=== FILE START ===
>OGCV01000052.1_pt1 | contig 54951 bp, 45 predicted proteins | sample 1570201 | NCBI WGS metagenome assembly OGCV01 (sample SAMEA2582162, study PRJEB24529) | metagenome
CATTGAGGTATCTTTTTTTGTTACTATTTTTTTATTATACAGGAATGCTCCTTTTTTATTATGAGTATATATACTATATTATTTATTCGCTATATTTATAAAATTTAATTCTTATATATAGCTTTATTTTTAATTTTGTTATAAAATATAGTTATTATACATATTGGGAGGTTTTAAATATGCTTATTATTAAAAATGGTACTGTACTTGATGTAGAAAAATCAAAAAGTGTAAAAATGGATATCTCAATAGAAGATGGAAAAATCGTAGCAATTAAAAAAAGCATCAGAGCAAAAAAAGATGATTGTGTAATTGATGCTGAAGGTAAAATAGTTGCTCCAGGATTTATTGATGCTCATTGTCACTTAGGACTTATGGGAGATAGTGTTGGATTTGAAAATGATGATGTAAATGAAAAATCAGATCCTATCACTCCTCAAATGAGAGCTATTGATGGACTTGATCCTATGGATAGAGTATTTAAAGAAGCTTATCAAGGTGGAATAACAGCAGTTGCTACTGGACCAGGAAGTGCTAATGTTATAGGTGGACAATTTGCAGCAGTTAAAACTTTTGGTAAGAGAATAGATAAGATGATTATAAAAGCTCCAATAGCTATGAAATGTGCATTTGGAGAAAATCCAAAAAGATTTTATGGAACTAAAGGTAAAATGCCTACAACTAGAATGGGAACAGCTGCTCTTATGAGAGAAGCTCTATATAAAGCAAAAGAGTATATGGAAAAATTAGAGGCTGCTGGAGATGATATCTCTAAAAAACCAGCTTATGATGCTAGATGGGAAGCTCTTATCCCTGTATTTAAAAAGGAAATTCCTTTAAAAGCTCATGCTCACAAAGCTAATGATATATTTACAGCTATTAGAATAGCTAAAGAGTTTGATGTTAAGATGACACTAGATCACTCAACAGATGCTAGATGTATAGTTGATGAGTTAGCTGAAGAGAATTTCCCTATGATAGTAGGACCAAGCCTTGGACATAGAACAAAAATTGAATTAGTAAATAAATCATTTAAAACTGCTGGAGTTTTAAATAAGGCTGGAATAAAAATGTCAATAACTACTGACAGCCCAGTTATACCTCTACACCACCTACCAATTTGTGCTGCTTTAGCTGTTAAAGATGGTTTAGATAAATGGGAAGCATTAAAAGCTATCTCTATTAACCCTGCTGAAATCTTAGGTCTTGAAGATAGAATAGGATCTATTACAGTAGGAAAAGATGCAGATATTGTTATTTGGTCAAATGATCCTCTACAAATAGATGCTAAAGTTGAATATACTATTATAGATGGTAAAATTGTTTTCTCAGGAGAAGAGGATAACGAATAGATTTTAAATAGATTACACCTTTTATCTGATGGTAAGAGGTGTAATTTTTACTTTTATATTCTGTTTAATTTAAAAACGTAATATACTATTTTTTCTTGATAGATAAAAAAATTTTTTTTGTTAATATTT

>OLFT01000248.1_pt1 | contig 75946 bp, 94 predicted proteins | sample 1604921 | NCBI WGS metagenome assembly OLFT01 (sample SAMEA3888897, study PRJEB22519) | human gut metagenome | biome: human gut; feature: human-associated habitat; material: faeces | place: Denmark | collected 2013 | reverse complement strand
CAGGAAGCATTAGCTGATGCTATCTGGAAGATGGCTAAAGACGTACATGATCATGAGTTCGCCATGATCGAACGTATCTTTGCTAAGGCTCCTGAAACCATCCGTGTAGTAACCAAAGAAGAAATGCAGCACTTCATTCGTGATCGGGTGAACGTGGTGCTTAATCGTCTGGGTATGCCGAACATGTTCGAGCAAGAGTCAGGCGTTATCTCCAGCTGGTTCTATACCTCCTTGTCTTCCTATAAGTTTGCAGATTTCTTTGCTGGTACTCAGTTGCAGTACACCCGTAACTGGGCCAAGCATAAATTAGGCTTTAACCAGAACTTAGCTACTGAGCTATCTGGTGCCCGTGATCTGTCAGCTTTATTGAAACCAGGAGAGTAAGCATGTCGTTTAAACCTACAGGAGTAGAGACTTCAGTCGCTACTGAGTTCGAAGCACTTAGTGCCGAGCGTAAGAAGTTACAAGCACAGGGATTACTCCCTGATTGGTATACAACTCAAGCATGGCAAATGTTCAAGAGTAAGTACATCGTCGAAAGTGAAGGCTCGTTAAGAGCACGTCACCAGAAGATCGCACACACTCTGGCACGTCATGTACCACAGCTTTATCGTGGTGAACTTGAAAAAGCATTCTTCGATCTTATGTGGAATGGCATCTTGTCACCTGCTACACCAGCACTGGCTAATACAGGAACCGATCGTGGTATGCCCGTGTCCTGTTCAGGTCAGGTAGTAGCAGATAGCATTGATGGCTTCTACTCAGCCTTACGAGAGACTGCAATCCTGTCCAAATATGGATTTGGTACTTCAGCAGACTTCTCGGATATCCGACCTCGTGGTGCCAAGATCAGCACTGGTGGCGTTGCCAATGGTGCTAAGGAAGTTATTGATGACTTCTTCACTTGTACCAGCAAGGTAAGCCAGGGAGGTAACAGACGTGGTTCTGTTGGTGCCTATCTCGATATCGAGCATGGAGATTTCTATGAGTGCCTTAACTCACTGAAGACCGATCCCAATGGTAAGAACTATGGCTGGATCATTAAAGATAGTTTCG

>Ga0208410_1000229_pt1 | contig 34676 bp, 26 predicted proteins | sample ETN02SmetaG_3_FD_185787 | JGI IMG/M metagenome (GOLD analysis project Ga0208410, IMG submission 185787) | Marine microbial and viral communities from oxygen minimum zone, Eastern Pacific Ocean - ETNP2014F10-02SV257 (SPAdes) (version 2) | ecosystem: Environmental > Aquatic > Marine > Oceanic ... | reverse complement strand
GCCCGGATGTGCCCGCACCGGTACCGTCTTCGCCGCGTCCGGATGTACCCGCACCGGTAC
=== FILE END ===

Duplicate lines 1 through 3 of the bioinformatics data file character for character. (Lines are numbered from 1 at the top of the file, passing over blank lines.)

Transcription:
>OGCV01000052.1_pt1 | contig 54951 bp, 45 predicted proteins | sample 1570201 | NCBI WGS metagenome assembly OGCV01 (sample SAMEA2582162, study PRJEB24529) | metagenome
CATTGAGGTATCTTTTTTTGTTACTATTTTTTTATTATACAGGAATGCTCCTTTTTTATTATGAGTATATATACTATATTATTTATTCGCTATATTTATAAAATTTAATTCTTATATATAGCTTTATTTTTAATTTTGTTATAAAATATAGTTATTATACATATTGGGAGGTTTTAAATATGCTTATTATTAAAAATGGTACTGTACTTGATGTAGAAAAATCAAAAAGTGTAAAAATGGATATCTCAATAGAAGATGGAAAAATCGTAGCAATTAAAAAAAGCATCAGAGCAAAAAAAGATGATTGTGTAATTGATGCTGAAGGTAAAATAGTTGCTCCAGGATTTATTGATGCTCATTGTCACTTAGGACTTATGGGAGATAGTGTTGGATTTGAAAATGATGATGTAAATGAAAAATCAGATCCTATCACTCCTCAAATGAGAGCTATTGATGGACTTGATCCTATGGATAGAGTATTTAAAGAAGCTTATCAAGGTGGAATAACAGCAGTTGCTACTGGACCAGGAAGTGCTAATGTTATAGGTGGACAATTTGCAGCAGTTAAAACTTTTGGTAAGAGAATAGATAAGATGATTATAAAAGCTCCAATAGCTATGAAATGTGCATTTGGAGAAAATCCAAAAAGATTTTATGGAACTAAAGGTAAAATGCCTACAACTAGAATGGGAACAGCTGCTCTTATGAGAGAAGCTCTATATAAAGCAAAAGAGTATATGGAAAAATTAGAGGCTGCTGGAGATGATATCTCTAAAAAACCAGCTTATGATGCTAGATGGGAAGCTCTTATCCCTGTATTTAAAAAGGAAATTCCTTTAAAAGCTCATGCTCACAAAGCTAATGATATATTTACAGCTATTAGAATAGCTAAAGAGTTTGATGTTAAGATGACACTAGATCACTCAACAGATGCTAGATGTATAGTTGATGAGTTAGCTGAAGAGAATTTCCCTATGATAGTAGGACCAAGCCTTGGACATAGAACAAAAATTGAATTAGTAAATAAATCATTTAAAACTGCTGGAGTTTTAAATAAGGCTGGAATAAAAATGTCAATAACTACTGACAGCCCAGTTATACCTCTACACCACCTACCAATTTGTGCTGCTTTAGCTGTTAAAGATGGTTTAGATAAATGGGAAGCATTAAAAGCTATCTCTATTAACCCTGCTGAAATCTTAGGTCTTGAAGATAGAATAGGATCTATTACAGTAGGAAAAGATGCAGATATTGTTATTTGGTCAAATGATCCTCTACAAATAGATGCTAAAGTTGAATATACTATTATAGATGGTAAAATTGTTTTCTCAGGAGAAGAGGATAACGAATAGATTTTAAATAGATTACACCTTTTATCTGATGGTAAGAGGTGTAATTTTTACTTTTATATTCTGTTTAATTTAAAAACGTAATATACTATTTTTTCTTGATAGATAAAAAAATTTTTTTTGTTAATATTT

>OLFT01000248.1_pt1 | contig 75946 bp, 94 predicted proteins | sample 1604921 | NCBI WGS metagenome assembly OLFT01 (sample SAMEA3888897, study PRJEB22519) | human gut metagenome | biome: human gut; feature: human-associated habitat; material: faeces | place: Denmark | collected 2013 | reverse complement strand